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Tag Archives: responding to anger

“Just calm down” never works!

Businessman trying to calm down his upset negotiation partnerWe’ve all done it – said “just calm down” to another person in a situation of conflict. And I’m willing to bet it’s NEVER worked. Truth be told, saying “relax” or “calm down” (or even “take a chill pill”) is more likely to intensify or prolong the anger and exasperation. These phrases don’t bring stress levels down; instead they are virtually guaranteed to trigger further hostility and escalate the state of affairs. While your intention may have been honorable, the outcome is rarely successful. Inadvertent perhaps, but these types of statements only imply that the other person is unable to control themselves; and even though you may not have meant to, it feels to them like they are being treated like children. Ergo, the sure-fire negative reaction.

So what should you say? Continue reading

Don’t let your anger send the wrong message to your staff and co-workers

businessman in anger screaming puff going out from earsLet’s face it, if you’re in a position of leadership, there are times when your staff (or your peers, or your boss) will do or say stupid things that will drive you nuts, enough that their actions may cause you to get angry enough to explode. Don’t. Your expression of anger says more about you than it does about them. When you get visibly angry, what you’re really saying, whether you mean to or not, is “I feel like I have lost control, so I have lost control.” What you’re really doing is saying that you feel helpless. Which often is the exact message that you don’t want to communicate.

Instead, improve your success as a leader by learning how to manage your anger. Here’s an approach that I’ve used for many years. Continue reading

How to maintain your composure? Do math!

We’ve all had the experience of saying or doing something in the heat of the moment that we’ve regretted later. And in a professional environment, its consequences can carry serious negative repercussions to both career and business success. Even one inappropriate emotional outburst can tarnish your reputation for years to come. So it’s worthwhile knowing how to stay composed, positive and unflappable even in trying moments, and learning how to think clearly and stay focused under pressure. In previous blog posts addressing this subject, I’ve offered two ideas:

Identify your main triggers

Know that your actions will control the outcome of any situation

DoingMathHere is one more: do math! Yes, I know it sounds silly, but it’s actually VERY effective. When you’re facing stressful or difficult circumstances, the emotional centre of your brain (known as the amygdala) takes over. Math however is a logical activity which takes place in your neo-cortex, a separate part of your brain. By doing a math problem in your head, you will engage the logical neo-cortex of your brain and overcome the emotions centred in the amygdala. Continue reading

How to maintain your composure? Know that your actions will control the outcome of any situation.

Almost two years ago I wrote a blog post titled How to maintain your composure? Identify your main triggers. In it, I promised that I would offer additional ideas in future blog posts, and then of course, I promptly forgot! Well, I received an email last week from a reader who was surfing the archives and he gently pointed out to me that I had not kept my word! So for Jeremy (and anyone else who works with clients or employees who “push your buttons”), today’s blog post is for you!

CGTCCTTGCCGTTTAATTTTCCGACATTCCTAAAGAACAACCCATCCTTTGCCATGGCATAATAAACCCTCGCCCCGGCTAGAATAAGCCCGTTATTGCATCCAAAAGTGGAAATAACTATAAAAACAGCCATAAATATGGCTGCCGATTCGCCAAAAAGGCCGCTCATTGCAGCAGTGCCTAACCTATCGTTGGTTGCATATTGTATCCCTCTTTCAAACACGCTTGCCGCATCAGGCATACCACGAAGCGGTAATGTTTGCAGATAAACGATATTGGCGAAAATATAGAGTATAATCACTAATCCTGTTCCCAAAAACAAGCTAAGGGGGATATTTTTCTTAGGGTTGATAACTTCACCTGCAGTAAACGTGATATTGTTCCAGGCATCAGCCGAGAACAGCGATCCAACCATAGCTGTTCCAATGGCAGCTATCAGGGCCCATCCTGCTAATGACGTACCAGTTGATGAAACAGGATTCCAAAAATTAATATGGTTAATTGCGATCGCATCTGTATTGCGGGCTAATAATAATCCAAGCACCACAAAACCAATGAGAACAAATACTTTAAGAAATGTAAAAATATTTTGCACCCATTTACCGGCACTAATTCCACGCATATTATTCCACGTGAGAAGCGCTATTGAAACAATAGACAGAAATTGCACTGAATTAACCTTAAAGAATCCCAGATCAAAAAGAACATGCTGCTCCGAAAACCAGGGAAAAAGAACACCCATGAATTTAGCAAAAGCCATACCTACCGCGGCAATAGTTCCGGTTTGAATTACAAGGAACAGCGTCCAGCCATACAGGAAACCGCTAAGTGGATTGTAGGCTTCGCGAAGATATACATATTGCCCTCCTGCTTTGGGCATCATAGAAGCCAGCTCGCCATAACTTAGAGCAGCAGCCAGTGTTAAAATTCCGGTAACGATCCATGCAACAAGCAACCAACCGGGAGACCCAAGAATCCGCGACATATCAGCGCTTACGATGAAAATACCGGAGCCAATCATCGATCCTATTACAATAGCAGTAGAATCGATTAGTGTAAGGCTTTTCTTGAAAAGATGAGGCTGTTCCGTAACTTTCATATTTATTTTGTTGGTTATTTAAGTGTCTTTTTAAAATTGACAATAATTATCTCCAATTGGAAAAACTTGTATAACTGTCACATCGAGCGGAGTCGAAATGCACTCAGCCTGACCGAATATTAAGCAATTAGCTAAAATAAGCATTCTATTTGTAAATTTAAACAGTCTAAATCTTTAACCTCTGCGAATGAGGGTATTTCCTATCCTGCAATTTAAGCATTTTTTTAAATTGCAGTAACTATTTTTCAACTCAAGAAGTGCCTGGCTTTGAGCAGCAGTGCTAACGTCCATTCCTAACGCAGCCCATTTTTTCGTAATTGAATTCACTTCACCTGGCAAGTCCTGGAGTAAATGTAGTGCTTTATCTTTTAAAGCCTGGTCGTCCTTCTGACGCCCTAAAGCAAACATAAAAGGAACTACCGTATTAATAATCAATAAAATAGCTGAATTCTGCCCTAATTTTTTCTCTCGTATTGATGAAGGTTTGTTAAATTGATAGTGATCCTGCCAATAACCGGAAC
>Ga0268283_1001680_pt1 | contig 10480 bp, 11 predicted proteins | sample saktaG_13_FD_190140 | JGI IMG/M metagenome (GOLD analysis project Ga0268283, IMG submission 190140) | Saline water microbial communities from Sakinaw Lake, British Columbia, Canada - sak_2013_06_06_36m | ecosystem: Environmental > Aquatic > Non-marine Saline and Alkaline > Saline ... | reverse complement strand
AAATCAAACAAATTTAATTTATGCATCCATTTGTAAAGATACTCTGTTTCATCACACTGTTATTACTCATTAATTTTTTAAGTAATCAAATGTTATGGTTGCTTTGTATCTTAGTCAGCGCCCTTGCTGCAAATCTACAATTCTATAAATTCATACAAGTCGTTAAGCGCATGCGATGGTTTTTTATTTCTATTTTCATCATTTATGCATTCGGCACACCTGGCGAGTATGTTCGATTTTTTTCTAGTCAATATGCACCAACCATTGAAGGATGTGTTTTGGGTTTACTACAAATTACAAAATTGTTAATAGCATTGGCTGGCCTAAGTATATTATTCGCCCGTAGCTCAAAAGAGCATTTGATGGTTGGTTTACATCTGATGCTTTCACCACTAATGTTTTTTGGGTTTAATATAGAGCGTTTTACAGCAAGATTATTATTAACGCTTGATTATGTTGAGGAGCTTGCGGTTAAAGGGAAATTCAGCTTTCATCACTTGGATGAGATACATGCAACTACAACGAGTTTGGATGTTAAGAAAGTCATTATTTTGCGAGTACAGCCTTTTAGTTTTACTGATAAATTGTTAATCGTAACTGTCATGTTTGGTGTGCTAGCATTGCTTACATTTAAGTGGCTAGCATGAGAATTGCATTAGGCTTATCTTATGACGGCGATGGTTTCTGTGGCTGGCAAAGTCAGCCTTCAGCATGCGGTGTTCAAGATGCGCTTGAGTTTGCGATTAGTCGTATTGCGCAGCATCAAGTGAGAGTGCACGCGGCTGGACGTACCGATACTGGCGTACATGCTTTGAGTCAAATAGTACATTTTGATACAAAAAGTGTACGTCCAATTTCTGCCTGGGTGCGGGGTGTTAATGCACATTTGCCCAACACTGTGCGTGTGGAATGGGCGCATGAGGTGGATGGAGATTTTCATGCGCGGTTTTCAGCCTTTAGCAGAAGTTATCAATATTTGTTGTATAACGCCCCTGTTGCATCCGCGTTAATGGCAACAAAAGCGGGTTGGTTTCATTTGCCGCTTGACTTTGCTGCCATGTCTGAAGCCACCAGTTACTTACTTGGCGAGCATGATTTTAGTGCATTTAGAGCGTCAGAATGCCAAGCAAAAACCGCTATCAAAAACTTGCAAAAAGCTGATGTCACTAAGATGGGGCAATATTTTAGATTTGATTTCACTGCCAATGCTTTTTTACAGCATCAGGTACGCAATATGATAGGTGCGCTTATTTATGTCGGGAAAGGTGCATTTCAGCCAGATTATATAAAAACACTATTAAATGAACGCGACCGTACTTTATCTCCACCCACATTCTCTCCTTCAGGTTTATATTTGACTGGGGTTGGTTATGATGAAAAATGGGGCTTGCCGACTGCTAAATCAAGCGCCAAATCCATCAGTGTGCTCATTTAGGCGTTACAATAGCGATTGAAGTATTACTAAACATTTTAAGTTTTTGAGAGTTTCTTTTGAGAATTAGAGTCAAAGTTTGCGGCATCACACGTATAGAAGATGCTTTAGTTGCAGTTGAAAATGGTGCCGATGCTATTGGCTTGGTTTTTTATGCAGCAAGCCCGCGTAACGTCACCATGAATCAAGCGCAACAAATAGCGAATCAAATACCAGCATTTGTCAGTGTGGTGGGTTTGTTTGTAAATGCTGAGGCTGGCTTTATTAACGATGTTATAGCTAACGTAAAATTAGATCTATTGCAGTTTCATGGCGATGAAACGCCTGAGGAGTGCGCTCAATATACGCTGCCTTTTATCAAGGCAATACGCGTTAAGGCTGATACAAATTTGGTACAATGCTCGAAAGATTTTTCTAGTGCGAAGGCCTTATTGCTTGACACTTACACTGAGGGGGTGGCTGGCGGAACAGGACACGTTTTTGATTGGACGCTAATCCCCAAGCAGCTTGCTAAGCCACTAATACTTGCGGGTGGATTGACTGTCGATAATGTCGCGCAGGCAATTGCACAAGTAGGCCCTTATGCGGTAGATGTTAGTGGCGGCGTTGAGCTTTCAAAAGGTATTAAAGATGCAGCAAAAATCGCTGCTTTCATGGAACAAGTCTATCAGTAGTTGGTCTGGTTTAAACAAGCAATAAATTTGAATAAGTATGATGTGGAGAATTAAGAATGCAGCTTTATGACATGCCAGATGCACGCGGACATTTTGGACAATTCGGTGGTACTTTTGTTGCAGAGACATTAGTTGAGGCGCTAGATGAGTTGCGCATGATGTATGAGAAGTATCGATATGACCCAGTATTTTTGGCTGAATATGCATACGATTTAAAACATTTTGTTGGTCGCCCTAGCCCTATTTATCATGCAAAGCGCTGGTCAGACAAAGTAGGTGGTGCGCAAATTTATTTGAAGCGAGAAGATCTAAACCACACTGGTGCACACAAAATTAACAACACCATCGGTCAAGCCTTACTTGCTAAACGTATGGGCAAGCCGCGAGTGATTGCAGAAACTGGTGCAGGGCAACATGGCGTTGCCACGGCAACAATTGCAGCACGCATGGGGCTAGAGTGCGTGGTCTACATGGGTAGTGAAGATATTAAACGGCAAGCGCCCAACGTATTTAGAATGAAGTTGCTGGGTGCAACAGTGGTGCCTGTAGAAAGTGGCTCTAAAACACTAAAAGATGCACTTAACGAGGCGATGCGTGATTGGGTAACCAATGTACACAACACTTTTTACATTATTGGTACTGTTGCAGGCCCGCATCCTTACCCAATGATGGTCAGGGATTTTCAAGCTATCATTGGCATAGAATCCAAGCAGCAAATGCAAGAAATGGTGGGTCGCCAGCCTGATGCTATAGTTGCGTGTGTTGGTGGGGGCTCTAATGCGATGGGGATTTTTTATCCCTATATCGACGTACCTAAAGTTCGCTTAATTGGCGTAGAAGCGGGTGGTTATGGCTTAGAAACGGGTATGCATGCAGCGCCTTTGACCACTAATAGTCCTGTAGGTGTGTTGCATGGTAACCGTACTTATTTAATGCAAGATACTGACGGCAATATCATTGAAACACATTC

When you find yourself in situations where you’ve come dangerously close to losing your cool because of a frustrating employee, an irritating colleague, or even an exasperating client, it’s important to recognize that that these people are behaving predictably. Your past experience with any specific one of these people means that you can expect or at least guess what they are going to say or do that will make you upset or angry. Realizing that this behaviour is predictable AND that they’re not going to change their behaviour MEANS that the only thing you can change is your own response or behaviour. Managing how you react will improve your control of the situation. Continue reading

How to stay calm and composed even in the most trying situations

We’ve all had the experience of saying or doing something in the heat of the moment that we’ve regretted later. And in a professional environment, its consequences can carry serious negative repercussions to both career and business success.   Even one inappropriate emotional outburst can tarnish your reputation for years to come.  So it’s certainly worthwhile learning how to think clearly and stay focused under pressure.  In this latest issue of CGA Magazine, I offer three proven tactics to to stay composed, positive and unflappable. even in trying moments.

Keeping Your Cool Under Pressure

Give it a read and then come on back to the blog and add your tips to the list. I know we could all use the help!

Responding with composure when others get angry

There will be occasions when you will need to have difficult conversations with your employees and co-workers. And when conversations get heated, challenging circumstances can get worse. At times such as these, knowing how to de-escalate a situation so that you can redirect it towards a successful resolution is a skill that will stand you in good stead.

In the latest issue of CGA Magazine, I offer five techniques to respond with composure and equanimity when co-workers and employees get angry.  Read the entire article here: When Co-Workers Get Angry.

And be sure to come back to share your experiences and offer your suggestions by clicking on the Comment link below.